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Rising demand for electricity has led utility companies to seek ways to reduce the need to invest in new generation facilities, system power purchases, and additional transmission and distribution capacity. The problem for utilities is especially critical at periods of peak demand. As a result, utilities have devoted significant resources to programs designed to reduce consumption, particularly at peak.
Some utility incentive programs have been designed to persuade facilities to reduce overall electricity use. For example, utilities may offer grants and rebates to customers to assist in the purchase of energy-efficient products. Other programs provide awareness and education resources to aid facility managers in implementing energy efficiency building practices.
Other types of incentives are tied to peak demand reduction. These programs do not necessarily reduce total energy use within a facility. Instead, they are designed to help customers curtail their energy use during hours of peak demand, typically between 11 a.m. and 7 p.m. on weekdays, or to shift demand to hours when the demand for electricity is lower: evenings, nights and weekends.
Traditionally, all but the largest customers paid for electricity at a rate based on average annual generation costs. While this pricing scheme did reimburse utilities for the cost of generation and delivery, it did not reflect the higher costs incurred by utilities when they had to either purchase power or bring higher cost peaking generators online to meet the highest periods of peak demand. Nor did it cover the cost of building and maintaining the infrastructure needed to meet peak demand. The pricing scheme also did not offer customers any incentive to reduce their energy use during peak demand periods.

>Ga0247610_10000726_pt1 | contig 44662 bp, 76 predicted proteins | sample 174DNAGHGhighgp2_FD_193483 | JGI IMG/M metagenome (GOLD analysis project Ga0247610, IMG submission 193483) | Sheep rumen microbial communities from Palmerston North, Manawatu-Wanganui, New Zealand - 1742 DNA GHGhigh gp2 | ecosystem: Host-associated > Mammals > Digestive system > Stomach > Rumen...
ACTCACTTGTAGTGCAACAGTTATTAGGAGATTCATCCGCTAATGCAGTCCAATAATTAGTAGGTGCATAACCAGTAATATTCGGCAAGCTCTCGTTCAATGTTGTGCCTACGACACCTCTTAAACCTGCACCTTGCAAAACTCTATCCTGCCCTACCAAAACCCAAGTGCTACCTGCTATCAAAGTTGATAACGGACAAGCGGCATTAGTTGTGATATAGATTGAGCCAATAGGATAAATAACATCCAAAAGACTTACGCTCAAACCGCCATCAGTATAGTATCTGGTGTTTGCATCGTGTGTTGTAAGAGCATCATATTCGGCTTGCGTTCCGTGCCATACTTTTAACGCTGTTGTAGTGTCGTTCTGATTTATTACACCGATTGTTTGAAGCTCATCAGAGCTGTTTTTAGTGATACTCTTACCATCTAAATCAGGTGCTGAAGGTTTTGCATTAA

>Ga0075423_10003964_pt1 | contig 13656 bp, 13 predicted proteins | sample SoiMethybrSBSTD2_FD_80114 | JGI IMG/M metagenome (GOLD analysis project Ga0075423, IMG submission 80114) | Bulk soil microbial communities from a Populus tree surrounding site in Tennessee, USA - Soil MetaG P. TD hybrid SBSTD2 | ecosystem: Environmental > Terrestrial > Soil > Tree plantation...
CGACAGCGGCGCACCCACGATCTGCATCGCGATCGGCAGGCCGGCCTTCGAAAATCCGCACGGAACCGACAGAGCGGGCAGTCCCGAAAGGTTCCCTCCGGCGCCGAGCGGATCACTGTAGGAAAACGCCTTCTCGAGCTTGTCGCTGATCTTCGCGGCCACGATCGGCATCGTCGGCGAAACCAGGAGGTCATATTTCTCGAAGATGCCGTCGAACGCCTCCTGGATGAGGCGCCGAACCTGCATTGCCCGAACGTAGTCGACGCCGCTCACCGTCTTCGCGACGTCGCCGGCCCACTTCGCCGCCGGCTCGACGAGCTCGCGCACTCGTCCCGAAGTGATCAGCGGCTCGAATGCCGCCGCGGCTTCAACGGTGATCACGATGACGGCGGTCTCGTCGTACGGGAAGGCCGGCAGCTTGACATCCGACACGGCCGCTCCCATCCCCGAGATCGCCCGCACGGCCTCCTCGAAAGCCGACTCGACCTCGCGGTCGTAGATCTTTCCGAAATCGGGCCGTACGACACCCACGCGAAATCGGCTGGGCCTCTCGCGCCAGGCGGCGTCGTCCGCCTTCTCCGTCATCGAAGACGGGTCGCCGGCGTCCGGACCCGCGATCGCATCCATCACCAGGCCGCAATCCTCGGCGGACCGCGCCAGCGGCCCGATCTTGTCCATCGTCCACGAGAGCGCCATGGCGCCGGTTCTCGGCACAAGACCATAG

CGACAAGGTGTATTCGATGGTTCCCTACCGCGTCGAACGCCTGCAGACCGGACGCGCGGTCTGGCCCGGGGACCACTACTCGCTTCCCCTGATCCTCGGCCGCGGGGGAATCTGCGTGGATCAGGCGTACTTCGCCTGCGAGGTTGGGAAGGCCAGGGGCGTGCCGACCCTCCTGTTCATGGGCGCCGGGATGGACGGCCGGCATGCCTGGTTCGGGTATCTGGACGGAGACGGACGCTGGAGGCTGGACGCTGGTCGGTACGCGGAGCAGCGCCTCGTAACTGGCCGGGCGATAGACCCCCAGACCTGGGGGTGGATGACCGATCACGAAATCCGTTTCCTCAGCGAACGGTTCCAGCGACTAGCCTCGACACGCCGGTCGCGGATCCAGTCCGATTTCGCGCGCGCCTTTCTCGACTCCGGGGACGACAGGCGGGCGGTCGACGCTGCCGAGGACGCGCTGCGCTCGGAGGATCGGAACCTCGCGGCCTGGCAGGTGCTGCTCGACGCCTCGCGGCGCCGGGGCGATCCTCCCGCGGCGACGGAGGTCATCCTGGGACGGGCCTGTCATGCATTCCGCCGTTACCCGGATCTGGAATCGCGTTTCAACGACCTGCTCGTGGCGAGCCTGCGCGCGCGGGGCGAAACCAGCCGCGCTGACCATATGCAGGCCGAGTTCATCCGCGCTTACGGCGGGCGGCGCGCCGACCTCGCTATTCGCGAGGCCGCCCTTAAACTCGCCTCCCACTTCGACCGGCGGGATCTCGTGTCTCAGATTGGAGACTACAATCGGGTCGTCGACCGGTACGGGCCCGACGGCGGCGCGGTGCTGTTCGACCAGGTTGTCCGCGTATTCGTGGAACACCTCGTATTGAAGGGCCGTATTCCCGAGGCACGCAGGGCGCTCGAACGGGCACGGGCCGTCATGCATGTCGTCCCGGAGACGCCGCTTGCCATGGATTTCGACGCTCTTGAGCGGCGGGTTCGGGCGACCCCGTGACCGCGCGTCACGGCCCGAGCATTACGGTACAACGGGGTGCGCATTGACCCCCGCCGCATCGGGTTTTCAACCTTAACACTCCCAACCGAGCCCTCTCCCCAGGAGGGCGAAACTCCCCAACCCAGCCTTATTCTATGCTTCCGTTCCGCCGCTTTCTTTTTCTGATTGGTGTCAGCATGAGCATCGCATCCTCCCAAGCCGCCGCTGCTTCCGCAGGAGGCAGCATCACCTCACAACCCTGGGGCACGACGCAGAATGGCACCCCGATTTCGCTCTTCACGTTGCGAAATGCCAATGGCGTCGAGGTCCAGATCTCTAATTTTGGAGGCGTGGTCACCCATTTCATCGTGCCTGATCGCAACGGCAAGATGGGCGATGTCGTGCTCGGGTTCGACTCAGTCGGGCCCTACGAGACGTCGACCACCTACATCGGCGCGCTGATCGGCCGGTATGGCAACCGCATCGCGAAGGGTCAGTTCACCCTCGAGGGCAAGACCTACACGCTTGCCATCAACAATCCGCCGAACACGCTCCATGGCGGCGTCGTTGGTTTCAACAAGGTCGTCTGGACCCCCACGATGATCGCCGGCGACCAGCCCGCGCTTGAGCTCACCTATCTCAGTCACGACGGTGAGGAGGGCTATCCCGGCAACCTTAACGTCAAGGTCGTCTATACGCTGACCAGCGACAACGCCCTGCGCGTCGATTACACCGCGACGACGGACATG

A variety of programs have been developed that focus directly on reducing peak demand. For example, utilities have offered lower, "interruptible" rates to large facilities that would agree to reduce consumption upon request. But there were complications with these programs that led many utilities to morph them into demand response programs.
The most common approach to current demand response programs centers around a demand response event. Demand response events are those occasions when the utility foresees the demand for electricity increasing to the point where outside purchases of electricity will have to be made or higher cost peak generating equipment will have to be brought online in order to meet demand. A demand response event also may be the result of equipment failure within the distribution system that could result in an overload to a portion of the system.
Utility rebate programs flourished in the early '90s, then waned as the industry moved toward deregulation. Since then, there has been a resurgence in utility energy incentive programs, with total funding from utilities or state energy offices hitting $2.5 billion in 2008. For more, go to: www.facilitiesnet.com/12123bom.
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